Burial Insurance Topics
Funeral Check List
Funeral Check List – Everything You Need To Remember When Planning a Funeral
Planning a funeral can be a very stressful and emotional time, and you could find yourself with lots of things to remember at the time when you really feel like you can’t cope. The loss of a loved one is never easy, even if they have suffered a long illness, and planning the funeral will probably be one of the last things on your mind.
However, it must be done. These days many people choose to pre-plan their funerals so this really does take a lot of the financial and emotional burden away from those who are left behind, especially as there is often uncertainty as to the type of funeral the deceased would have wanted.
Funeral Checklist – What To Do First
At times like this, it’s a good idea to have a checklist of things to do, you might actually be surprised at how many things there are to remember when planning for a funeral.
- Notify the Authorities – unless the death occurs in a hospital or a nursing home, it is very likely to be your responsibility to notify the appropriate authorities, simply call 911 or your local emergency number. The authorities should then call the coroner. It is very important that the coroner is informed, especially if there are any insurance policies.
- Notify Relatives and Friends – nobody likes to be the bearer of bad news, but you do need to inform the rest of the family and friends what’s happened. It is the responsibility of the police to notify the next of kin, but there will probably be lots of other people who need to know too. Don’t forget close friends as well as family.
- Contact a Funeral Home – you may have already decided on which funeral home to use, maybe one which has been recommended or has been used for other members of the family, if not then you do need to make the decision now.
- Who Will Pay – if the funeral arrangements haven’t been pre-planned and there is no insurance policy, then you will need to decide who will be responsible for paying for the funeral arrangements. Very often the executor of the estate will deal with this, but it really is up to the close family to decide amongst themselves.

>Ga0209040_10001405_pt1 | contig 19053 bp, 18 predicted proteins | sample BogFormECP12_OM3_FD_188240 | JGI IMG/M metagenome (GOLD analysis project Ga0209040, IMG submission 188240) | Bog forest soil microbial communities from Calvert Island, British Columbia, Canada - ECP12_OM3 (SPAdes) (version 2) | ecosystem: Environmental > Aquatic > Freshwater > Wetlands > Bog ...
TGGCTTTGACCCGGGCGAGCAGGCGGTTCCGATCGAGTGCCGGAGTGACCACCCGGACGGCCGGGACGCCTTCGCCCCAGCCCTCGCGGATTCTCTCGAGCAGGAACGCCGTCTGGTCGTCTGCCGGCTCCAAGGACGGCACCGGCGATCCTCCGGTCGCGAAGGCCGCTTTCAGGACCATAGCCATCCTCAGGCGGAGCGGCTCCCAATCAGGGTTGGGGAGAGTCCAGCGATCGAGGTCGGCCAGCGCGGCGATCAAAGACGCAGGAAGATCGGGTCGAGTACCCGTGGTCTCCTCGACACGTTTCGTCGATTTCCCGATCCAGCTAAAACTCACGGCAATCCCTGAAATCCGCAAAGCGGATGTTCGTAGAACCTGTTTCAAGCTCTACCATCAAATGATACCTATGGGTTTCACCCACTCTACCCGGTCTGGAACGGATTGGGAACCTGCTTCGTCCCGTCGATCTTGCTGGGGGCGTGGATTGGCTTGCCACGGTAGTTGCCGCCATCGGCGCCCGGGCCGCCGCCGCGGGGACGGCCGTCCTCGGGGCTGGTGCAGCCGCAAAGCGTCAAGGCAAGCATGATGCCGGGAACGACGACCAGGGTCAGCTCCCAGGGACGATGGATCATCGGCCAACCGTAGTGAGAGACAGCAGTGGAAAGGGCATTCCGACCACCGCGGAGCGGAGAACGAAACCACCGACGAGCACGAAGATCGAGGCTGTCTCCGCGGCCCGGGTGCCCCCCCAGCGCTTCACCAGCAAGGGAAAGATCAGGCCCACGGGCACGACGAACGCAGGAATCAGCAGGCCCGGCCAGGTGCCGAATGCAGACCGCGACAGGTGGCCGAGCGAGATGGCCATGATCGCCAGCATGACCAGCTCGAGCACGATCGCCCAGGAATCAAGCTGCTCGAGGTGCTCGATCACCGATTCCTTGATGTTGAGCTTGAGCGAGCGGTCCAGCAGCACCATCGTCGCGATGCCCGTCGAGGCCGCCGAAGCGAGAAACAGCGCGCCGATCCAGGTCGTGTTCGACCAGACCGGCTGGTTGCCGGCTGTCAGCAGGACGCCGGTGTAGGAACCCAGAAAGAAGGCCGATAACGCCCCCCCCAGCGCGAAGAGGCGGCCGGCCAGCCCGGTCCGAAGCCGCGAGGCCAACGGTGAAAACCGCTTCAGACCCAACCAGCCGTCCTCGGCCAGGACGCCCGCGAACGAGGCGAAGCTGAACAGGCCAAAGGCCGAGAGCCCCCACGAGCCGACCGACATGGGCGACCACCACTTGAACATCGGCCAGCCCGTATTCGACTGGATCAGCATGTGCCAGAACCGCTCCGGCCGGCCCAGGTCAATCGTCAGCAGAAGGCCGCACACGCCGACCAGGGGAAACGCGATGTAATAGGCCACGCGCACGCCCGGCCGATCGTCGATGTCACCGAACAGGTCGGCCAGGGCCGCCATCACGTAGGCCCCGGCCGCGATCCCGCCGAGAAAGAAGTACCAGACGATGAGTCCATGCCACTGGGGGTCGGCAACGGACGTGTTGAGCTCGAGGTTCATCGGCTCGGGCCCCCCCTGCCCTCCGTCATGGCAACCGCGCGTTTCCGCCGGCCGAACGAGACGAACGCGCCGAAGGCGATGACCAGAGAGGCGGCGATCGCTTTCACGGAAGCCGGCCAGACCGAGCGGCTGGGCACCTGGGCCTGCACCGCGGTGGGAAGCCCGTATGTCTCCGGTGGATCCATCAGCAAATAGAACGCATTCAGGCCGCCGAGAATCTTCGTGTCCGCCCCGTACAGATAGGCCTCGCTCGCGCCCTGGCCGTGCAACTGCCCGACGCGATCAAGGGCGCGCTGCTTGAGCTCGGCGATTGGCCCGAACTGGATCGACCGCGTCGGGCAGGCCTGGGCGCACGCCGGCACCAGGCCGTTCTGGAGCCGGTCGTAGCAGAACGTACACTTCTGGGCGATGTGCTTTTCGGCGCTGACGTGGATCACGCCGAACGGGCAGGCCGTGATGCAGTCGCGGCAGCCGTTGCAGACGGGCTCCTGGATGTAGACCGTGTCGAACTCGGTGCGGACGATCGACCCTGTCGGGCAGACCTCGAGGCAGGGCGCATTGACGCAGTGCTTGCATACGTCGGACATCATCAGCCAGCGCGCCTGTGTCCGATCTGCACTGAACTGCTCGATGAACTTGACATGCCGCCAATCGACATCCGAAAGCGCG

- Close family – will need to organize a time to meet up with the funeral director to discuss the finer details of the funeral, if necessary.
- Collect Necessary Information – there is specific information which you will need in order to complete the death certificate. This includes: parents names (including initials of middle names), date of birth of deceased, social security number, place of work and occupation.
Funeral Checklist – At The Funeral Home
The funeral director will be able to help and guide you through the planning procedure if this hasn’t been done already. These are the sorts of things you will need to do:
- Embalming – you will need to consider whether embalming is necessary or not! This depends upon the type of funeral it will be. Embalming is not required by law for cremations, for example, as long as you don’t want to have any viewings of the body beforehand. If the body is not embalmed it will need to be either cremated or buried very quickly.
- Clothing – this is again not necessary for cremations, but if you want to have visitations of the body then you need to decide on the clothing. This may be a favorite outfit of the deceased (the Mother of a friend of mind was buried in her red fleecy pajamas!) or alternatively, the funeral director will help you to choose some suitable funeral clothes.
- Jewelry – it is also nice for people to be buried with special jewelry or a watch, for example. Think about what was precious to the deceased and whether they might like to be buried with it. Again, this is not necessary for cremations.